The legendary Graeme (King) Carson of Nuguria had ordered the construction of what became known simply as The Big Canoe, and it was ready to start work.
"Sorry old chap... This is a bad connection. For a moment there, I thought you said the hull was built from a solid log"
"That's right standard construction material out on the atolls, and very good for boatbuilding."... long silence
"I'll run it past a few brokers and call you back"
He never did !
Unlike Nuguria, Anir is a high island with big tropical hardwood trees. One of these was felled to be transformed by canoe-builders from the atolls into one of the largest dugout canoes ever seen there. Two smaller canoes were got from the same big log.
Electric power tools replaced traditional hafted adzes and carefully controlled fire for the initial work on the felled log, but final shaping of the sides and bottom was done with hand-adzes, using the sound made by a tap on the hull with the tool's wooden handle to determine when the correct thickness had been achieved.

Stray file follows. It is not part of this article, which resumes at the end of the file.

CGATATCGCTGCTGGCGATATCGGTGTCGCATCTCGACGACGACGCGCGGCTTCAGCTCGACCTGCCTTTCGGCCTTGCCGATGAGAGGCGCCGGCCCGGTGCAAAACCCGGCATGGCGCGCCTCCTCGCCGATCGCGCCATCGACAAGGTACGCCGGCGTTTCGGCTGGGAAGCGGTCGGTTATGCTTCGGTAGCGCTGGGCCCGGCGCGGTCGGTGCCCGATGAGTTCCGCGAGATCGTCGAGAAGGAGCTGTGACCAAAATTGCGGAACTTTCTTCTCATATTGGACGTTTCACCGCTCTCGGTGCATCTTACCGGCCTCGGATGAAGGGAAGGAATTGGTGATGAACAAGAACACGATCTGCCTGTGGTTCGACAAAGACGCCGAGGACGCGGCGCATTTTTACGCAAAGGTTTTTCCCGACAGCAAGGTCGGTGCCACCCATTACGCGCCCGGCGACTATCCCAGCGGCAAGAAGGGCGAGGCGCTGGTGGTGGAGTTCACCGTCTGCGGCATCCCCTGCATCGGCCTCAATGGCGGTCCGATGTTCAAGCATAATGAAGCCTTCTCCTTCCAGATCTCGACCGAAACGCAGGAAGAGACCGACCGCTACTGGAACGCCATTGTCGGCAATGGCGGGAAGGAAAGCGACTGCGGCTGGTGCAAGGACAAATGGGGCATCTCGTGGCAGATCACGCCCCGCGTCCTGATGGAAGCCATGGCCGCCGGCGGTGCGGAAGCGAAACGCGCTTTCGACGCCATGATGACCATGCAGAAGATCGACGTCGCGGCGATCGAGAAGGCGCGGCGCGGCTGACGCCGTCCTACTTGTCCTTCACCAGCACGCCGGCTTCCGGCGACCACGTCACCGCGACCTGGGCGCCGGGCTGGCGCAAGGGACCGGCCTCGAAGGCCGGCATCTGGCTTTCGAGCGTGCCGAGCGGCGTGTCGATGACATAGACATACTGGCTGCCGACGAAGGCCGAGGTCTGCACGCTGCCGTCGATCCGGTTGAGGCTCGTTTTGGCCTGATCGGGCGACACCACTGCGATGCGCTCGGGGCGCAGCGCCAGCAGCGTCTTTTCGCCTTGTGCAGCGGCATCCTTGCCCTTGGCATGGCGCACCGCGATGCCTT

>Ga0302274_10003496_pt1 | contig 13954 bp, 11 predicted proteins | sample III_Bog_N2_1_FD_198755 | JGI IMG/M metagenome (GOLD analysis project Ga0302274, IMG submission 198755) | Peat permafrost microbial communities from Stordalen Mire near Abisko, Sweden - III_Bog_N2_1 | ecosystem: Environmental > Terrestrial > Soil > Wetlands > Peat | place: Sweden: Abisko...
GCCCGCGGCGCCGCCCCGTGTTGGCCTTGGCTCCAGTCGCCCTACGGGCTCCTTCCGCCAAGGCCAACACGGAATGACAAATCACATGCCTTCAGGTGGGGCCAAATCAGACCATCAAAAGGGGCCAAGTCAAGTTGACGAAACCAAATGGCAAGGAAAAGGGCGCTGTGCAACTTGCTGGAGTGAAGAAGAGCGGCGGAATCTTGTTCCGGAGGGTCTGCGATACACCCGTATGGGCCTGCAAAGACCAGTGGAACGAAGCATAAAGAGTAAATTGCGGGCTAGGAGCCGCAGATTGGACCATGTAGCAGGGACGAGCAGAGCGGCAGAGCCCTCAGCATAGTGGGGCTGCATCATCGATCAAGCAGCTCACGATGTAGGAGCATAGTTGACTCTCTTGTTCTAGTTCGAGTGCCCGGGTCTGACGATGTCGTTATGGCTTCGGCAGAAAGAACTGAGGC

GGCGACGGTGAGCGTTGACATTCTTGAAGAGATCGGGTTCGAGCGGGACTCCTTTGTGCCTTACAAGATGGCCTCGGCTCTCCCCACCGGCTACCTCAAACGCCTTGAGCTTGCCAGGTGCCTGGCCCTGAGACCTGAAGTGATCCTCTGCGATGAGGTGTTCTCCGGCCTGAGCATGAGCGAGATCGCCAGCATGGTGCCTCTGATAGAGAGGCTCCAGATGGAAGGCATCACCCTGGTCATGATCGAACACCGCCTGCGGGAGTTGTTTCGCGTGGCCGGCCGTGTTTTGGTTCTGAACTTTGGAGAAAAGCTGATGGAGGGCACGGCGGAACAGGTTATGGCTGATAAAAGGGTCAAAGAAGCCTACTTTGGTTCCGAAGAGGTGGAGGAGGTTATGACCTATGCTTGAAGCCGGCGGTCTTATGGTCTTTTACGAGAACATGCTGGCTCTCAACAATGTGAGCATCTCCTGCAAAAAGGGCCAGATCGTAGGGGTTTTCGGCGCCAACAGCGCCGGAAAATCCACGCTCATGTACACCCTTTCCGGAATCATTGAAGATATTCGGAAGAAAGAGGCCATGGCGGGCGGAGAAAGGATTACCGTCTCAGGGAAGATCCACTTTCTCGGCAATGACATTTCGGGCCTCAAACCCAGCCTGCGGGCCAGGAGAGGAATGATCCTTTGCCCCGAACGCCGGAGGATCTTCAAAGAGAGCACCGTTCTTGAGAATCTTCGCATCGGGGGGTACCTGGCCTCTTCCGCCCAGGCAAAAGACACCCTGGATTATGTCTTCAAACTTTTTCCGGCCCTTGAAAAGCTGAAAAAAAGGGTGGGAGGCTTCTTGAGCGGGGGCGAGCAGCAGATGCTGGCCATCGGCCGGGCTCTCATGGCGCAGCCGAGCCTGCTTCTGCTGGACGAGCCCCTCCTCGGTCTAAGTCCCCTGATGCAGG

The part-finished hull sailed from Anir to Nuguria after a diesel engine turning a three bladed propellor was installed. An outside rudder, a traditional ship's wheel and standard instrumentation including compass and binnacle were then added inside a fully enclosed wheelhouse. giving the helmsman full control from there.
She was completely decked in, with a long covered hatchway, under which copra or general cargo could be kept dry and secure in all weathers.
Never registered or in survey, she served for many years in Nuguria Lagoon as the plantation's main work-boat .The canoe would probably have been seized and impounded had it ever entered Rabaul Harbour or Buka Passage and it never did, but discrete and un-announced open-water voyages were sometimes made from Nuguria to Nissan Atoll and Malekolon.
* The men from Takuu and Nuguria
who built The Big Canoe included :-
Possiri Popi, Apoke Sione, Teloma Mani,
Tumau Fariki,Tepiko Heia, Tonegina,
Tewavia Tehoru, Kipu Sieki, Trakoa